BUFFALO, N.Y. — Tesla is planning to cut more than 4,000 jobs across the company's footprint. It's unwelcome news for employees who were notified of the reorganization Tuesday, but perhaps good news for stockholders, at least based off the market's reaction.
"It reacted positively to the news yesterday as most stocks do because you're buying companies. You should be buying companies for earnings. You're an owner of a company and when you own a company you want them to make money," Michael Lomas, The Financial Guys co-president, said.
The tech and auto company has not been historically profitable, instead using an oft-criticized model which relies in part on government subsidies. Lomas said the layoffs could be the first step toward a change.
"What it's saying to shareholders in Wall Street is, ‘hey we are actually worried about making money and even though we're not saying we're worried about money, we are worried about money,’" he said.
The layoffs target management and do not appear to affect Tesla's new solar panel factory in South Buffalo for which New York State has invested about $750 million.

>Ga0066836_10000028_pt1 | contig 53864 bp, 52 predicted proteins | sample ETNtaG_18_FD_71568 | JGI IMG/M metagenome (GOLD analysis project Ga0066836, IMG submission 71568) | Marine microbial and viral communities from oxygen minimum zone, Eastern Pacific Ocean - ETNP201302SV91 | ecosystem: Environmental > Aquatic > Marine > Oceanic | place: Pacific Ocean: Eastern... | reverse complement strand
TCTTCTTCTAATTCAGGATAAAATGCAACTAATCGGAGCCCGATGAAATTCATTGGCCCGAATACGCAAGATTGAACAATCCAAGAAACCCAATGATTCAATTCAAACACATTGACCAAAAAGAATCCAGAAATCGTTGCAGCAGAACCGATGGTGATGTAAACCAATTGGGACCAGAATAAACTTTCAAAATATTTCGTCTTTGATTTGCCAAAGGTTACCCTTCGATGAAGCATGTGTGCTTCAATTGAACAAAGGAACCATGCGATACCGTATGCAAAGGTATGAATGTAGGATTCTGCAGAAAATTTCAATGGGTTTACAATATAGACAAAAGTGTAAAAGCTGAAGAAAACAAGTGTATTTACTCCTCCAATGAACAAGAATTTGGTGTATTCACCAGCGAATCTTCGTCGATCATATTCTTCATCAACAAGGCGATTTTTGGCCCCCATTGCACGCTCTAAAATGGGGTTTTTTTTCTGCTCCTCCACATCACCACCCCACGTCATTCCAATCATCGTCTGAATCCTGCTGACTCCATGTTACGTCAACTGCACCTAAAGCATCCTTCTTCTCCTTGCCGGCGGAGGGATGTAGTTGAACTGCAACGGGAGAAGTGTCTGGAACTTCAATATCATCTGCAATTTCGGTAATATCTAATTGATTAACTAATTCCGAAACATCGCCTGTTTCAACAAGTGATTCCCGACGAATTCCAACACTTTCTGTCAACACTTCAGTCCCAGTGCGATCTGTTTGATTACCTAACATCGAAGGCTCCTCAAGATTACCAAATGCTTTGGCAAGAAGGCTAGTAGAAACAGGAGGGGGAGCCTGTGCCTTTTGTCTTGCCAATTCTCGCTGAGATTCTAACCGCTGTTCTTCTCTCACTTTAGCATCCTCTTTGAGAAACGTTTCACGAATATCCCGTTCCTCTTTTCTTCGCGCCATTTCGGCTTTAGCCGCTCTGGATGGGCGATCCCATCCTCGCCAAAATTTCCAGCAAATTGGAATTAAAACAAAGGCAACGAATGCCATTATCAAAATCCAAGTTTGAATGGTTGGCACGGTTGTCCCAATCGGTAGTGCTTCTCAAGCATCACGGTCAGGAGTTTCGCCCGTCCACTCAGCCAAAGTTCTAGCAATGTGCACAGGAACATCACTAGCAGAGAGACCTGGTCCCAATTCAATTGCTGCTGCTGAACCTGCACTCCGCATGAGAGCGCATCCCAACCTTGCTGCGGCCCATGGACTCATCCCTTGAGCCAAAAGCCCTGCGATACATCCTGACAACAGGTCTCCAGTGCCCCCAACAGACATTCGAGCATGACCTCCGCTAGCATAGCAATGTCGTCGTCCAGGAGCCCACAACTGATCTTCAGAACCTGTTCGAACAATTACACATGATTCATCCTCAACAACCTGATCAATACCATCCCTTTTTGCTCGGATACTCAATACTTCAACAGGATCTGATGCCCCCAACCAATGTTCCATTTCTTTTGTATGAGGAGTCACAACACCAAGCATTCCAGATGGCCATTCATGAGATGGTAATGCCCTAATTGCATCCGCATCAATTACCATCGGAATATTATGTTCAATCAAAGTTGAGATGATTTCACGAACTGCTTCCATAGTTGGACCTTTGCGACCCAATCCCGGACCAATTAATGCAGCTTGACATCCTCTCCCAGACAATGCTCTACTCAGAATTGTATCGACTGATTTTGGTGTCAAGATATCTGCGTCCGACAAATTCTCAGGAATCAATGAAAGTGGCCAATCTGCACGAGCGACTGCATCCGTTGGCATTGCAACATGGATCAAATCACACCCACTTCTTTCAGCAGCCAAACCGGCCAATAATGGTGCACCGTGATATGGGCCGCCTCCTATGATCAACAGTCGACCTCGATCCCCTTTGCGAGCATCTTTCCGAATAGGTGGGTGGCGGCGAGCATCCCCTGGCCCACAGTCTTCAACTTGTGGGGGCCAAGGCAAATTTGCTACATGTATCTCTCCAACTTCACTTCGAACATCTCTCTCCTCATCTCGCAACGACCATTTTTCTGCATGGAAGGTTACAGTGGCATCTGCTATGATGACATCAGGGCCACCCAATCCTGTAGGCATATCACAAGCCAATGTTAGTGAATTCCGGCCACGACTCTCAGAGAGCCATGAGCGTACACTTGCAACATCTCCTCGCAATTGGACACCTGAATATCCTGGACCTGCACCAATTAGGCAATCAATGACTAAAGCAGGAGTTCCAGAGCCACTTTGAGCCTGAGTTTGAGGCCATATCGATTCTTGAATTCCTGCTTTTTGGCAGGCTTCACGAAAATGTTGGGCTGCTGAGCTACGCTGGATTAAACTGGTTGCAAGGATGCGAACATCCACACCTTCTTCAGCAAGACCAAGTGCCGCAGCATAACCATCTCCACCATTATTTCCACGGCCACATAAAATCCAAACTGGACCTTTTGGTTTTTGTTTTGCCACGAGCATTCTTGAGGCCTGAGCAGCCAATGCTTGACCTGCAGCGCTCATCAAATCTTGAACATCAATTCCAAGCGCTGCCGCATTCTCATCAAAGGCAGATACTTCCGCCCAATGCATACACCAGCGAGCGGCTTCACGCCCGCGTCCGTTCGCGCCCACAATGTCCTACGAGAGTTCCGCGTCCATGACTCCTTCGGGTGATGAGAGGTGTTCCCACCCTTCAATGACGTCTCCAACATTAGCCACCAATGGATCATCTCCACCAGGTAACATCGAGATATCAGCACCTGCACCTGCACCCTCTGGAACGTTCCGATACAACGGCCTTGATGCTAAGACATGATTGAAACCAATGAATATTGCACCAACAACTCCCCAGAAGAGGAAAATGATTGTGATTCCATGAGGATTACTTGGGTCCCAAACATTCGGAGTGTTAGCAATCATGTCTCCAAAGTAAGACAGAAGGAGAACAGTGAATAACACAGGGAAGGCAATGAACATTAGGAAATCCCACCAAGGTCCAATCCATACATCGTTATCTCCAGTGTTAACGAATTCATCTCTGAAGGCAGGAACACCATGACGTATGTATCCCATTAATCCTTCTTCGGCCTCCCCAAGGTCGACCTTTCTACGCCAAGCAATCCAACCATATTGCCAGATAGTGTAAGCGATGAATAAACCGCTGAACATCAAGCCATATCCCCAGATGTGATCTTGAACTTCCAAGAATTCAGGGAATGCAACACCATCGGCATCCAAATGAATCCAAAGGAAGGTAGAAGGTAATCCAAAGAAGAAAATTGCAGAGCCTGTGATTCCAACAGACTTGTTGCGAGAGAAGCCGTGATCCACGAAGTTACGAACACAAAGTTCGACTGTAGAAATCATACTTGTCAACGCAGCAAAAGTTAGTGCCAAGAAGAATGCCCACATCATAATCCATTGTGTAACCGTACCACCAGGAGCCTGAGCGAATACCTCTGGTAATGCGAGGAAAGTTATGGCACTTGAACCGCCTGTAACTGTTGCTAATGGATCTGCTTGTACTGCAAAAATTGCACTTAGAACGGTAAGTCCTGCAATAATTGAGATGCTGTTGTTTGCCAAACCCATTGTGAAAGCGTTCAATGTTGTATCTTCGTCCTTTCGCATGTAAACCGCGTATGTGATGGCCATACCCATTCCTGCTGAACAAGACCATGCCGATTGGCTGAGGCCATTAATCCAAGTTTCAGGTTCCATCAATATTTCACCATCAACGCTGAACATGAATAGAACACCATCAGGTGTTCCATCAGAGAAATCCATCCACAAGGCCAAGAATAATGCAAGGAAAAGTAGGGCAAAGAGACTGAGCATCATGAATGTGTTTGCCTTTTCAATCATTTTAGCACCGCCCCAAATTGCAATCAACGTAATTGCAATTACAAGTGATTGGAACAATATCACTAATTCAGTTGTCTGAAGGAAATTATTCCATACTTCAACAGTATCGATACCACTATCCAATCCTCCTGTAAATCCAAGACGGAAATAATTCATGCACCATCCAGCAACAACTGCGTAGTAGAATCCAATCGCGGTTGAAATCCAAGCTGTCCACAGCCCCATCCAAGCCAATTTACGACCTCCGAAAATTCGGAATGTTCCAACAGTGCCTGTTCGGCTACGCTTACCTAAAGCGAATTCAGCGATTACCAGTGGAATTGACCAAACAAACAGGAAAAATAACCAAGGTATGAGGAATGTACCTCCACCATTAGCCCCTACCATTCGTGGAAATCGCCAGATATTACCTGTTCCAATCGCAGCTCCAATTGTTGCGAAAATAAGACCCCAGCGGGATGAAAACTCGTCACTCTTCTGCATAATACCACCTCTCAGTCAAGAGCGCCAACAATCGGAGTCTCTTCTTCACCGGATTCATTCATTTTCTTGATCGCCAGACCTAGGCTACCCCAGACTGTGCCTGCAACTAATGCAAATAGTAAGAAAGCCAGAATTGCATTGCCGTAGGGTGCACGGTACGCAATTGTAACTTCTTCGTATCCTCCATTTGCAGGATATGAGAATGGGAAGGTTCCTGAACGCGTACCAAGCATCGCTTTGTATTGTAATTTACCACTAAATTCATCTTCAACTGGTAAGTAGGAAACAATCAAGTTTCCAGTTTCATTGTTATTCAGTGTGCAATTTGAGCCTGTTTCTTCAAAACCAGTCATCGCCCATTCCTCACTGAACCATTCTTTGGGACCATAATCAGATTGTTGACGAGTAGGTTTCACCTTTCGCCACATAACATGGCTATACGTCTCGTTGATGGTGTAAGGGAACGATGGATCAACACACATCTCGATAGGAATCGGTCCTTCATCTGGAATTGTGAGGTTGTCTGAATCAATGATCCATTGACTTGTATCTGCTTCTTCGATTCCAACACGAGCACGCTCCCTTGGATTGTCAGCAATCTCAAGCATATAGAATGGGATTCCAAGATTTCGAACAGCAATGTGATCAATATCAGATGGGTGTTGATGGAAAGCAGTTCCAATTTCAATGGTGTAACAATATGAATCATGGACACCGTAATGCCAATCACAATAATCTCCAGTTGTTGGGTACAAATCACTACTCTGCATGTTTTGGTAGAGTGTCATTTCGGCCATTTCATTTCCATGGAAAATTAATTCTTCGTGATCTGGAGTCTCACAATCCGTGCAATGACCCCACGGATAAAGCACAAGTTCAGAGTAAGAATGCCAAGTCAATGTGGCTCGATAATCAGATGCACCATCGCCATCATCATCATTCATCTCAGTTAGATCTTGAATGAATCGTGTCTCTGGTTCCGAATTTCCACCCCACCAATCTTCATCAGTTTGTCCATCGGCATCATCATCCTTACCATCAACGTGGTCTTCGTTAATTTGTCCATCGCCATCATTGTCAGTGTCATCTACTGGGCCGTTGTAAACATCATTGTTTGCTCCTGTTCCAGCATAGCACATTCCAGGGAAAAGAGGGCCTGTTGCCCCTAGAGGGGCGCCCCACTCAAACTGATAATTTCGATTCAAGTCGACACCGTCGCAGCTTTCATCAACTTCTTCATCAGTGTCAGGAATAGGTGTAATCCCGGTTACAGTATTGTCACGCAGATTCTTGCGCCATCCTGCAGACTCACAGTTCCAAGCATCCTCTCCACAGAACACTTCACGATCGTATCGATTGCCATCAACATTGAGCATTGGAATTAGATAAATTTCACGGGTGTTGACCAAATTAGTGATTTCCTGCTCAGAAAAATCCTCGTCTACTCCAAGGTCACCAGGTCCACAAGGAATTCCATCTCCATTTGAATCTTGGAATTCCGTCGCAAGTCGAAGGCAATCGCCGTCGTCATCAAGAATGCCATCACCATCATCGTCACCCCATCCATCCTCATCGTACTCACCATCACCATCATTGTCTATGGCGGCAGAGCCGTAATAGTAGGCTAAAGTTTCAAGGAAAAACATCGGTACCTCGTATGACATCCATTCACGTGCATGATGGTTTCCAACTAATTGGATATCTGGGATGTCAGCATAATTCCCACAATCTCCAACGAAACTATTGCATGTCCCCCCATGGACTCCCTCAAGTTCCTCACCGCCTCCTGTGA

"We immediately got in contact with Tesla and the representatives there. We have been reassured that in the state of New York the cutbacks are minimal and in Buffalo and Western New York there are none," state Sen. Tim Kennedy, D-Buffalo, said.
Kennedy, who represents the district where the factory is located, said between Tesla and partner Panasonic, there are more than 600 employees in the facility and he expects the number to exceed 700 by the end of the summer.
"I think we are also seeing that with the messaging coming out of Tesla that there's great consumer confidence in the product as the stocks have risen in the last couple months by about 40 percent," he said.
Lomas, however, pointed out the company's stock is down over the last year and is underperforming the S&P 500 index. He said Tesla needs to start hitting its production targets if it wants to maintain stockholder confidence.
"I just don't see a turnaround there unless they come up with something that's affordable for people where we don't need government subsidies to make it work and they don't seem to have any attention of doing that,” Lomas said.